From the VP: Our jobs, our choices
Queensland Teachers' Journal, Vol 124 No 7, 27 September 2019, page no. 9
Many of you (but not all) will remember the days of “outcomes-based education”, particularly during the 1990s. Curriculum “experts” were brought in by the department and regions to assist teachers in planning units according to outcomes.
I attended a planning meeting where my colleagues talked about doing a particular unit - one they had done many times before. These teachers knew their students well, and they knew this unit would engage those students. But the teachers were told by the curriculum “experts”: “You are not to do that unit anymore, because the outcomes do not fit that topic.”
I know that my colleagues planned a unit that did meet the needs of their students, using the outcomes-based approach, and that the students would access the skills and content associated with the method. At that time, a multi-disciplinary cross-curricular unit could still meet the needs of students.
Yet their professional judgement about curriculum was overridden by an apparent systemic demand for “accountability” and “transparency”.
Now, I don’t have a problem with transparency or accountability to a point. What I do have a problem with is when extreme levels of accountability and transparency affect the way we do our jobs to suit our teaching style and the learning needs of the students within our care.
Every region now is driven by a pedagogical framework that tries to define how we do our jobs on a day-to-day basis. For example, in FNQ and CQ the framework has focused on explicit instruction. Of course, these pedagogical frameworks have their place. They can provide support for students with the introduction of new content - but there are many other high-yield strategies that also support student learning, engagement and achievement. These include: self and peer coaching and assessment; collaboration and group work; an ability to listen actively and provide and receive feedback from classmates and teachers; and an inquiry-based approach to learning.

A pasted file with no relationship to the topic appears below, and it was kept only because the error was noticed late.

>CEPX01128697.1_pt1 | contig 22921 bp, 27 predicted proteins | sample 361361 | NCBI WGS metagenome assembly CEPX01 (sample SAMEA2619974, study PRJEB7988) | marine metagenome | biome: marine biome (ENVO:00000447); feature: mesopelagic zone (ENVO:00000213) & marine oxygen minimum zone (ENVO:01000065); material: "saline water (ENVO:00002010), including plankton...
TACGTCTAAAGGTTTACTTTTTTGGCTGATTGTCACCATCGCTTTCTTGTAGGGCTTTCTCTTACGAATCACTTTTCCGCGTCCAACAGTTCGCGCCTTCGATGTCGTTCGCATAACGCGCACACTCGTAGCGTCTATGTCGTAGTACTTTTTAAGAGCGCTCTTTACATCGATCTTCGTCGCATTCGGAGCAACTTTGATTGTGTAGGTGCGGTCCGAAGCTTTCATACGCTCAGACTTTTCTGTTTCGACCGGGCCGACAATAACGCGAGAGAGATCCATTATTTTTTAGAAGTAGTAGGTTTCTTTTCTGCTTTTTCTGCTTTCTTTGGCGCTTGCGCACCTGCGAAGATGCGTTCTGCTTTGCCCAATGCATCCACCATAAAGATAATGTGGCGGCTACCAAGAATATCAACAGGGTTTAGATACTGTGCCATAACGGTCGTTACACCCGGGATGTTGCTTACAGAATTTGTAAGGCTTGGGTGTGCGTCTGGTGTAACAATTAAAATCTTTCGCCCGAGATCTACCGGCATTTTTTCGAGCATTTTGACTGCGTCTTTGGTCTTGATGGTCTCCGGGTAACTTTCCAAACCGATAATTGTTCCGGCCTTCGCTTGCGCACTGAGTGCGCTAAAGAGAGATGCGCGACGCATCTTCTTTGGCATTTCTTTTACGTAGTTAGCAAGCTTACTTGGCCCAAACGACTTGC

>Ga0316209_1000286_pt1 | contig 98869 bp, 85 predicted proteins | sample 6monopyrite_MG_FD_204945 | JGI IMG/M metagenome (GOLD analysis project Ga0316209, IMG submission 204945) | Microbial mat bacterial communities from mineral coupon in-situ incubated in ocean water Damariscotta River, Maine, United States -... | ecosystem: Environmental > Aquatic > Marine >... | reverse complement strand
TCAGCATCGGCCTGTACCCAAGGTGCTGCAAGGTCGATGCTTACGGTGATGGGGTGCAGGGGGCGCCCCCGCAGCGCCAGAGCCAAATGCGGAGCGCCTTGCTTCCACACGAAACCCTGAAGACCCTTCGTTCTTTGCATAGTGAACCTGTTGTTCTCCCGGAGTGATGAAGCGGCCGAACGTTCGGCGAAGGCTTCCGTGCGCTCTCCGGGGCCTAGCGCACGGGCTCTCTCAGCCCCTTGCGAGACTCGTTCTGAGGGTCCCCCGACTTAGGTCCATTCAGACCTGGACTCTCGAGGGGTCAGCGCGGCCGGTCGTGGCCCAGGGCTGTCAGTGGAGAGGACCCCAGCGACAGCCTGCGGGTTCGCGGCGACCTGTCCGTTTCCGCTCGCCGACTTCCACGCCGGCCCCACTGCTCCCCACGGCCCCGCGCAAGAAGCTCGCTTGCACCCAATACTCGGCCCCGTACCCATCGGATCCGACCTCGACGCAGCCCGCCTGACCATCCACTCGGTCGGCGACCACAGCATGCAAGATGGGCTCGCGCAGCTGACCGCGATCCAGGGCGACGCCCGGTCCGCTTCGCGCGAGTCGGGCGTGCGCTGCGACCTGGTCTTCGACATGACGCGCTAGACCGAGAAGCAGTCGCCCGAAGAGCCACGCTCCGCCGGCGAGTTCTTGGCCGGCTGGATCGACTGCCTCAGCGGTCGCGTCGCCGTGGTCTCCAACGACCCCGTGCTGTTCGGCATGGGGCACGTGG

Similarly, C2C is a useful tool to support the implementation of units and ACARA content statements. But is it the only way? We know it isn’t.
When education processes become mandated, the system is providing direction for the sake of the system itself. This top-down approach undermines the professional work we do in choosing a variety of effective pedagogical practices to best meet the learning needs and interests of our students.
Ultimately, despite all the seemingly endless education “renewal”, our job remains the same. It is to plan, teach, assess and report for the students in our classrooms and schools. I can safely say, THAT is the job we signed up to last year, five years ago, 15 years ago, 25 years ago. A lot has changed in that time, with much of it being for the better. But for all that, a lot has stayed the same.
Our job description is also replicated in the Australian Professional Standards for Teachers. It is to plan, teach, assess and report at all four career stages: graduate, proficient, highly accomplished and lead teacher, although the level of complexity is obviously different.
Teaching is about a balance of all these things.
But we have to ask ourselves – have systemic demands tipped the balance from professionalism to managerialism? Has self-regulation been overshadowed by compliance?
Together as teachers, reclaiming the joy and wonder of our profession is the key to the love of learning we all have. And that can only happen when we are freed from procedural interference and can exercise true professional autonomy.